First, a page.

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post #1 of 8 (permalink) Old Jul 2nd, 2009, 5:32 am Thread Starter
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clutch reassembling - terminology explanation required

In an ongoing saga of reasembling a clutch (amongst other things) on a 2002 K1200RS that has now taken over 6 months simply to lack of time, I'm now on the home straight but require more help please.

The BMW manual says the following about tigtening the hex nut on the clutch spline when reassembling the clutch

Install the nut with the collar to the outside and
tighten to specified torque (140 Nm), the damper
is compressed.
Slacken and then retighten the nut (50 Nm).
Use angle-of-rotation gauge,
BMWNo. 11 2 500, to tighten the nut fully.
X Tightening torque:
1. Nut for clutch housing............................ 140 Nm
2. Slacken off .................................................. ........
3. Retighten ................................................. 50 Nm
4. Additional angle of rotation............................ 60


My question(s) is
What is the angle of rotation guage?
What does it do?
Is it necessary to use?

I've replaced a clutch on my R65 successfully without this, so is it required for the K1200RS?

many thanks in anticpation
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post #2 of 8 (permalink) Old Jul 2nd, 2009, 7:44 am
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Tighten the nut to 140 Nm, then back it off. Re-tighten to 50 Nm, then turn the nut another 60 degrees after the torque wrench "clicks" (assuming you're using a clicker type torque wrench).

There are several ways to specify bolt tension besides torque. For some reason, the engineers wanted to use a torque + rotation angle for this application to get the correct amount of bolt tension.

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post #3 of 8 (permalink) Old Jul 2nd, 2009, 8:04 am
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I have an angle gauge I bought for my 1/2" torque wrench years ago.

But you can get close to measuring the angles with a kids protractor stuck on the torque wrench hex with blue tack or a pointer, if it's the reversible type.

For future, it's probably worth setting the torque wrench low and to undo, then increase torque setting until the clicker stops and the nut just starts to move, then see what torque their final 60 degree corresponds to.



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post #4 of 8 (permalink) Old Jul 2nd, 2009, 10:27 am
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Simplest solution for me was to use the fact that the large hex nut has six sides and therefore each corner is 60 degrees apart. Simply mark one corner on the nut (I used a sharpie), then place a mark on the clutch housing at the next nut corner (60 degrees clockwise). Turn the nut until your marks line up and your done. Of course, only do this after you've re-torqued to 50 Nm, and make sure your clutch housing is secured and won't turn.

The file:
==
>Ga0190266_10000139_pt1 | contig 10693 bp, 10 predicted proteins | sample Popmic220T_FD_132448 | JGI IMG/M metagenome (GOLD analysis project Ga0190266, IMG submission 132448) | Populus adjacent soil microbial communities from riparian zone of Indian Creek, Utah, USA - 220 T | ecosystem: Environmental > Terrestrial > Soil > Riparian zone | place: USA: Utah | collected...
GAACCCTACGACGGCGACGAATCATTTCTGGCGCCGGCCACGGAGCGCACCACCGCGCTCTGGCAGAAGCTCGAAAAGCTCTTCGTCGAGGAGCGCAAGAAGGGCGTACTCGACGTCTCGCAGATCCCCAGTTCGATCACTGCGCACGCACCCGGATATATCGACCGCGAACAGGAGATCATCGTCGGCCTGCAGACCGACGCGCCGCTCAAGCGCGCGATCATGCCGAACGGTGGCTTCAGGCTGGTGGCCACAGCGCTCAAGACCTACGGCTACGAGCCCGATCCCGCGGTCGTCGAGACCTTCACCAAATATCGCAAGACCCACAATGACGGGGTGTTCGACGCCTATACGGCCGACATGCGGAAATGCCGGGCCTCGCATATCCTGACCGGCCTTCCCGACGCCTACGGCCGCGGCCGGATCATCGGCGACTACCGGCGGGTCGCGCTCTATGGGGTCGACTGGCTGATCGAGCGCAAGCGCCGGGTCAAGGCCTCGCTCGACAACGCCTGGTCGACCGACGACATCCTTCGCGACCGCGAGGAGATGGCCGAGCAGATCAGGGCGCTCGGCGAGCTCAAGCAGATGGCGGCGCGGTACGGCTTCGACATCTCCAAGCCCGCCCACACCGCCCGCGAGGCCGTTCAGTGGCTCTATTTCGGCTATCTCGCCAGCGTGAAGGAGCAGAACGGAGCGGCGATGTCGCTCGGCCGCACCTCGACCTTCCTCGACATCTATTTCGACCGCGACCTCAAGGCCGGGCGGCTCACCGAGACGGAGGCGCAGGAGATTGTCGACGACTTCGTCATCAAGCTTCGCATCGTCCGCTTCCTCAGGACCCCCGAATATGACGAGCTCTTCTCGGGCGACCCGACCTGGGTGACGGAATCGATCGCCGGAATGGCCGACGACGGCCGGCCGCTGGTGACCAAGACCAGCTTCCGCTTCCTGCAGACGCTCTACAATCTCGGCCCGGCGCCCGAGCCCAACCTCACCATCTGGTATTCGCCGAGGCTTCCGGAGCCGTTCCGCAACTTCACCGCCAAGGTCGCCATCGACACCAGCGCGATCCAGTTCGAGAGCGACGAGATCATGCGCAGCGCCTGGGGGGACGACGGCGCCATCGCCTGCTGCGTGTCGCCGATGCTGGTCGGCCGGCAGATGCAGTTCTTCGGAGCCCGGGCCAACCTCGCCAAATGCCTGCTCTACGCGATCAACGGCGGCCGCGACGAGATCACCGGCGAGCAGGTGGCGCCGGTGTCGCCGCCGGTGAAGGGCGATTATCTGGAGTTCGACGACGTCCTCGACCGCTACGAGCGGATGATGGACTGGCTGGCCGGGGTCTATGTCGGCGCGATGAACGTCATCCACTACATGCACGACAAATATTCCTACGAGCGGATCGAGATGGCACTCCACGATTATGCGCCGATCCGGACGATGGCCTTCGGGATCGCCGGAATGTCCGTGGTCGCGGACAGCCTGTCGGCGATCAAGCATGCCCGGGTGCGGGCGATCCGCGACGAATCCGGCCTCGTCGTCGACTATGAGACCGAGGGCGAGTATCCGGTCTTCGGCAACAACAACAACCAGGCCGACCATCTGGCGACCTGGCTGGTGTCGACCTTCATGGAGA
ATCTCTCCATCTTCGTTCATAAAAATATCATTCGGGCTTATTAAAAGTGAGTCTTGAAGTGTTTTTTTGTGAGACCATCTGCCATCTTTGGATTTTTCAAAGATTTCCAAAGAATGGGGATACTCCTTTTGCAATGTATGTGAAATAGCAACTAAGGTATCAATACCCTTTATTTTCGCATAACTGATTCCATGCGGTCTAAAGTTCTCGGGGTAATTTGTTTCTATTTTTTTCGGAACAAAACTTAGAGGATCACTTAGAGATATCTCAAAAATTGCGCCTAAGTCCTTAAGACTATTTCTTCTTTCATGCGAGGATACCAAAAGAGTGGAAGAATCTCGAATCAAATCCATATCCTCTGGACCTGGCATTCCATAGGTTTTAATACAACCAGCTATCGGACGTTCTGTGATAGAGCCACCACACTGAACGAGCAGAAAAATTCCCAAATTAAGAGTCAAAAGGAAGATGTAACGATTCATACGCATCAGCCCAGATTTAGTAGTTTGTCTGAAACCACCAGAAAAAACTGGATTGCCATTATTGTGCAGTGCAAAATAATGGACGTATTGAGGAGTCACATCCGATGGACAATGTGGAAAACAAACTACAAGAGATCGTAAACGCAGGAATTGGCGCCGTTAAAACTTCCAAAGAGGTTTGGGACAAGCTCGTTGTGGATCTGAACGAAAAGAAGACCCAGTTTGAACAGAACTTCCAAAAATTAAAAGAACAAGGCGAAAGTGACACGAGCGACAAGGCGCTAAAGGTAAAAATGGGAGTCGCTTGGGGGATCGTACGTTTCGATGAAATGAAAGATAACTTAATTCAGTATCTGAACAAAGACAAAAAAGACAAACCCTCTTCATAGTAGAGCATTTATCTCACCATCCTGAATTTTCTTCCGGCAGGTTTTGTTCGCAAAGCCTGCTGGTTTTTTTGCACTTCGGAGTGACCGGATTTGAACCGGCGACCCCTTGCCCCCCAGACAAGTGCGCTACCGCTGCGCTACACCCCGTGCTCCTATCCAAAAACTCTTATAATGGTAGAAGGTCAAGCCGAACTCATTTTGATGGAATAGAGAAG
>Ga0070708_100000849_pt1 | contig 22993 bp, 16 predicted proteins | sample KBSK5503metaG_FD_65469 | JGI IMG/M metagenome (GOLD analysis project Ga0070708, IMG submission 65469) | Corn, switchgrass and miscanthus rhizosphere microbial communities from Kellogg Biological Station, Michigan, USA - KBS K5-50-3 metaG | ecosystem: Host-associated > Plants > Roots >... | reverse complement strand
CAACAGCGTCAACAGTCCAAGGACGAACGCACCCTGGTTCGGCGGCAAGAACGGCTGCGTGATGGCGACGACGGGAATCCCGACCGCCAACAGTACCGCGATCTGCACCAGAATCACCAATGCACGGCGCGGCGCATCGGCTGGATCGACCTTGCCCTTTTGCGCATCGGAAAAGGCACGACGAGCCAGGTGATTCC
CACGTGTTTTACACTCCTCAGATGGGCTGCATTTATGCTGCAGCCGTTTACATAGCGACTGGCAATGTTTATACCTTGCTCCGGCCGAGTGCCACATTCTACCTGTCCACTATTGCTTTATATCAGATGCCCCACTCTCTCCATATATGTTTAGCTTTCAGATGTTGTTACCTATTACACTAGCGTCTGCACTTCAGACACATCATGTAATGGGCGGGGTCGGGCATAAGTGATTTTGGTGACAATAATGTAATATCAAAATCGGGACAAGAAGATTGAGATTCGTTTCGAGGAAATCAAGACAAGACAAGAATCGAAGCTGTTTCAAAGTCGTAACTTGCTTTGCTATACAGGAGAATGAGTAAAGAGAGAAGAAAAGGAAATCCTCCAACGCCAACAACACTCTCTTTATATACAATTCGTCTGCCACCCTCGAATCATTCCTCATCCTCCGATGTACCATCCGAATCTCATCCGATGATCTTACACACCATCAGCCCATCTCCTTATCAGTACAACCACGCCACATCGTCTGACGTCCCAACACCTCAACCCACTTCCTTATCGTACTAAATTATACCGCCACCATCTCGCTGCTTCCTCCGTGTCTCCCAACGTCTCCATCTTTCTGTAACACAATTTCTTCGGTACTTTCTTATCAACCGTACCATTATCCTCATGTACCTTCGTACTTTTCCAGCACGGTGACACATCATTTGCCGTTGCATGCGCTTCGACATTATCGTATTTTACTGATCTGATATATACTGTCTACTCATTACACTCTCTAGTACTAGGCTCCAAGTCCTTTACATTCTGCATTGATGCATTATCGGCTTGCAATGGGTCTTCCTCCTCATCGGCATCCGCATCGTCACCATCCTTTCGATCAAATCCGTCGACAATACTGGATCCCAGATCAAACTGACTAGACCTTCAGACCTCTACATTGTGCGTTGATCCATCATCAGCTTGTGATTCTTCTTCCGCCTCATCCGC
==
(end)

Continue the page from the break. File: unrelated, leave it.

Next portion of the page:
I first tried to use an angle guage but found it too cumbersum, mostly because my long 30mm impact socket kept wanting to slip off while I was trying to secure the angle meter to the housing.
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post #5 of 8 (permalink) Old Jul 2nd, 2009, 11:51 am
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Xenonrd way of getting 60 degrees will work fine.

For ten bucks you can buy the angle of rotation gauge tool in most auto parts stores.
I had to have the wife watch the needle on the angle gauge when I tightened the nut.

Now I owe the wife for helping and have a tool I may never use again.
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post #6 of 8 (permalink) Old Jul 2nd, 2009, 6:40 pm
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Quote:
Originally Posted by rhhall
Tighten the nut to 140 Nm, then back it off. Re-tighten to 50 Nm, then turn the nut another 60 degrees after the torque wrench "clicks" (assuming you're using a clicker type torque wrench).

There are several ways to specify bolt tension besides torque. For some reason, the engineers wanted to use a torque + rotation angle for this application to get the correct amount of bolt tension.
The large % of torque you see on your gauge is actually from friction of the bolt head and threads and not the actual stretch of the bolt...to bring the "stretch" within closer specs is to find the friction limit and because there is a known stretch with each degree of rotation its more accurate.Especially if its a "dry" torque..somethin like that

Last edited by BAK04GT; Jul 2nd, 2009 at 6:46 pm.
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post #7 of 8 (permalink) Old Jul 2nd, 2009, 8:43 pm
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Yep, you've got the general idea. For real accuracy, you actually measure the stretch in the bolt as you tighten it. The question is why they wanted more accuracy on this particular fastener.

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post #8 of 8 (permalink) Old Jul 3rd, 2009, 2:22 am Thread Starter
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re clutch reassembling - terminology explanation required -

Thanks everyone for your input. It really has cleared it up for me and I'm sure many others will benefit from your great input as well.
rgds
RogerWilco
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